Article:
Lily is not your average teenager – at sixteen years old, she’s already a first class computer hacker, and uses her skills to help her father, a lawyer, solve his toughest cases. But that still doesn’t prepare her for what she discovers one morning while out investigating a case: magic is real. Unfortunately, she finds this out in the worst way possible, by being attacked by a bandogge, a terrifying two-headed dog. She would have died except for Regan, a very attractive boy who manages to use magic to save her. Although Regan and Lily are guarded with each other at first, they soon discover they’ll have to work together to find out who’s kidnapping girls around London – and putting the entire magical realm at risk.
Although I felt that City of Halves launched rather awkwardly – it was a little disorienting to have a character I’m not even sure if I like yet almost die within the first ten pages – I soon found myself enjoying the ride. Lily is a lot of fun as a heroine who can code circles around everyone she knows, and her foolhardy refusal to stay put and stay safe endeared her to me. Regan is a bit more flat, personality-wise, mostly serving as a relay of information about the magical world, but I found that I was so interested in what Lily was doing that I didn’t mind.
Other standout elements of City of Halves are Lily’s relationship with her father and Regan’s ghostly foster parents. Lily’s father shows concern for his daughter, but defies the typical urban YA fantasy trope of forbidding his daughter leave the house. He tries (and often fails) to understand what she’s going through, but he truly trusts his daughter, which was refreshing. Regan’s adoptive family are the ghosts Lucas and Elijah, who died in a London fire 300 years ago, and they are adorably stuck in their old ways. What can I say? I’m a sucker for any character that loves old books as much as I do.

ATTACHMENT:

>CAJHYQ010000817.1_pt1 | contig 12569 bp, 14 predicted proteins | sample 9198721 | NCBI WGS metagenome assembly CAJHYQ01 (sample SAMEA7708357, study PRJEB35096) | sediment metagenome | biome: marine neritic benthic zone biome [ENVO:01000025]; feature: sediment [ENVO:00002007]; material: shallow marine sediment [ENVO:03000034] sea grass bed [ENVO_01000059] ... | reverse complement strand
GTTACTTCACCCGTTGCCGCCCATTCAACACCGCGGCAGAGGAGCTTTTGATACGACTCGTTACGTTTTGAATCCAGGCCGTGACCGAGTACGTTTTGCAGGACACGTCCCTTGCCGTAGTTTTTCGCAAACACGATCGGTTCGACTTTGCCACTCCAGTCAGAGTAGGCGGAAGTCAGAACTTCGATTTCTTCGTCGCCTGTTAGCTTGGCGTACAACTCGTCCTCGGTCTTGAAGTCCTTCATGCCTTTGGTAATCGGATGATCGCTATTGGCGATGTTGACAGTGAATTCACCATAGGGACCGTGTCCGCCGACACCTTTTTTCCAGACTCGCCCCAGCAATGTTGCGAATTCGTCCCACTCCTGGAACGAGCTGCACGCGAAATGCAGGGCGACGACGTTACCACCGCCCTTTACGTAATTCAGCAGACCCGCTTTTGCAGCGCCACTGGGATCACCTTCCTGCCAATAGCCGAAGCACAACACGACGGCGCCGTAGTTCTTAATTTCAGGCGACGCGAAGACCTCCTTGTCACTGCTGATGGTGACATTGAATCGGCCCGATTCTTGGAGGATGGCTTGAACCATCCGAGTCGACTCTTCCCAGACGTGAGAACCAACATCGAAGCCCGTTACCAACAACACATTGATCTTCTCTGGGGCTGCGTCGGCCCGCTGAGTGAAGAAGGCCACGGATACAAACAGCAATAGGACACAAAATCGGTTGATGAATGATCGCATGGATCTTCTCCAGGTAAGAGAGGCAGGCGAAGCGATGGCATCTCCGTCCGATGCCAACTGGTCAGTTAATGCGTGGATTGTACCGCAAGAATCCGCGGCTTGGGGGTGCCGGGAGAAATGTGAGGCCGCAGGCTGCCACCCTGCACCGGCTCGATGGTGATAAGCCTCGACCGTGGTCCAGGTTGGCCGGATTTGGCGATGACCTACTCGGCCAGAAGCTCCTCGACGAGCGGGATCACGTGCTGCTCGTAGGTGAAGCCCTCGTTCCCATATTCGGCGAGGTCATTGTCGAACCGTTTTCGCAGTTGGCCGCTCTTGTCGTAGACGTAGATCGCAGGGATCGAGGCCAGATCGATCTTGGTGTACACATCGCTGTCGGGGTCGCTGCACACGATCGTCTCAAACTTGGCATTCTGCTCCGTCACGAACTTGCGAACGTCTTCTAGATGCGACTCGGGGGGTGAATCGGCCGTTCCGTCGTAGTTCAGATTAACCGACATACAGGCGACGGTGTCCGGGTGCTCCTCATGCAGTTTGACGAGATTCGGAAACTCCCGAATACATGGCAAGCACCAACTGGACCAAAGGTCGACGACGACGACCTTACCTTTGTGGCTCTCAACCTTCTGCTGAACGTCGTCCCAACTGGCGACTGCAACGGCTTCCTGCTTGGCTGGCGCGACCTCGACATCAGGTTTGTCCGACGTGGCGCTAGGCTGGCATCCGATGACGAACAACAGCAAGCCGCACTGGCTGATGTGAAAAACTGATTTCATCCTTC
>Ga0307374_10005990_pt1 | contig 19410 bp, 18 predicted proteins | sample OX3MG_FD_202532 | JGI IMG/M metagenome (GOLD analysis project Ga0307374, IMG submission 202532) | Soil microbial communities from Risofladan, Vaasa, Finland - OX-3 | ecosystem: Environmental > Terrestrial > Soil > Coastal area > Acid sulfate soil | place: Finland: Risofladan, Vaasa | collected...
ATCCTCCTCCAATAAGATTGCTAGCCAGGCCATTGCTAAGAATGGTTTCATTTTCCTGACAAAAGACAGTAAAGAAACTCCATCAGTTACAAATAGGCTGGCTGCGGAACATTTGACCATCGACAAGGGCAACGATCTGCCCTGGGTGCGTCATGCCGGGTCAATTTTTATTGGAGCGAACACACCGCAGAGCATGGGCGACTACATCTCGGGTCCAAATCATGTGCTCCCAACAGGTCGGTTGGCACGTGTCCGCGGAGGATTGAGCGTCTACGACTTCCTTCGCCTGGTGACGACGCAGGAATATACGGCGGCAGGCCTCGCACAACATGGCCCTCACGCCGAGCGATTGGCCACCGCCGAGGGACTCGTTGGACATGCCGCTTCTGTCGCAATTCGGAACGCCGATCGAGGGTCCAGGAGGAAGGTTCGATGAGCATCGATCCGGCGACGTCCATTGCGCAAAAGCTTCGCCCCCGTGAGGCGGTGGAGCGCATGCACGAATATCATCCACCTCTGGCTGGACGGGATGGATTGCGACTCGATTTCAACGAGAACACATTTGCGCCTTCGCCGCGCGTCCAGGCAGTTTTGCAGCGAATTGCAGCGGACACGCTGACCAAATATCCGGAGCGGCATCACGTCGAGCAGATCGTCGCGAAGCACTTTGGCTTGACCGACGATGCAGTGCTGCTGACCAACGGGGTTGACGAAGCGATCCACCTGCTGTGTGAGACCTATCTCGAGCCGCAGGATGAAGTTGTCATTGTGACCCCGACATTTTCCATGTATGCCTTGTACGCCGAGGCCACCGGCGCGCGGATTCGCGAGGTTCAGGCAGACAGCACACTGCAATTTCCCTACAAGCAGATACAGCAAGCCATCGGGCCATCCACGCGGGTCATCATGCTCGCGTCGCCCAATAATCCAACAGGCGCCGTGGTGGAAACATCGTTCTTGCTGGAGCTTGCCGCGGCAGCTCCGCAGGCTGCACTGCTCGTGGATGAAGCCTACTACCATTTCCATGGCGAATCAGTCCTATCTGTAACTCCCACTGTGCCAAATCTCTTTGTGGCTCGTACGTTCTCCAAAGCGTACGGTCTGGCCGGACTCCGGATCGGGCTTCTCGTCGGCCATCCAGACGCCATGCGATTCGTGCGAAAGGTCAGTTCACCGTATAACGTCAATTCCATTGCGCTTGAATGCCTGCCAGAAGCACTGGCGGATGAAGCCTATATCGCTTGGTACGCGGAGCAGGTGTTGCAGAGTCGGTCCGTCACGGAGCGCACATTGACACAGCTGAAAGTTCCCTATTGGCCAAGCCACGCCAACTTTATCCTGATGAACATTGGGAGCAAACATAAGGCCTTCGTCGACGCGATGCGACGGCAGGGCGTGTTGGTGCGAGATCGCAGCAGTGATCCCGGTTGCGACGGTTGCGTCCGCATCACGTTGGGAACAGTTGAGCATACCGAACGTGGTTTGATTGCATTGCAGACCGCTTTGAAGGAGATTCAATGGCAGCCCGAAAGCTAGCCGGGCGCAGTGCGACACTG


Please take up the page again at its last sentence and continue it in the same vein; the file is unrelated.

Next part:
A historian, Inglis vividly depicts her hometown of London as Lily and Regan traverse across the city – it’ll make you want to go there (as if you didn’t already). City of Halves moves fast, jamming a lot of events into its 357 pages. At times this made it a little difficult to remember a clear timeline – I’d find myself trying to go back and revisit a certain scene, only to find that I couldn’t remember if it had happened before or after another one. I think this is likely a result of Inglis stuffing her universe jam-packed full of interesting characters and mythology. Although there is no projected release date for a sequel, Inglis has indicated that she’s not quite done with Lily and Regan, so I’m sure that world building will serve her well in later novels!
A copy of this book was provided by the publisher for review.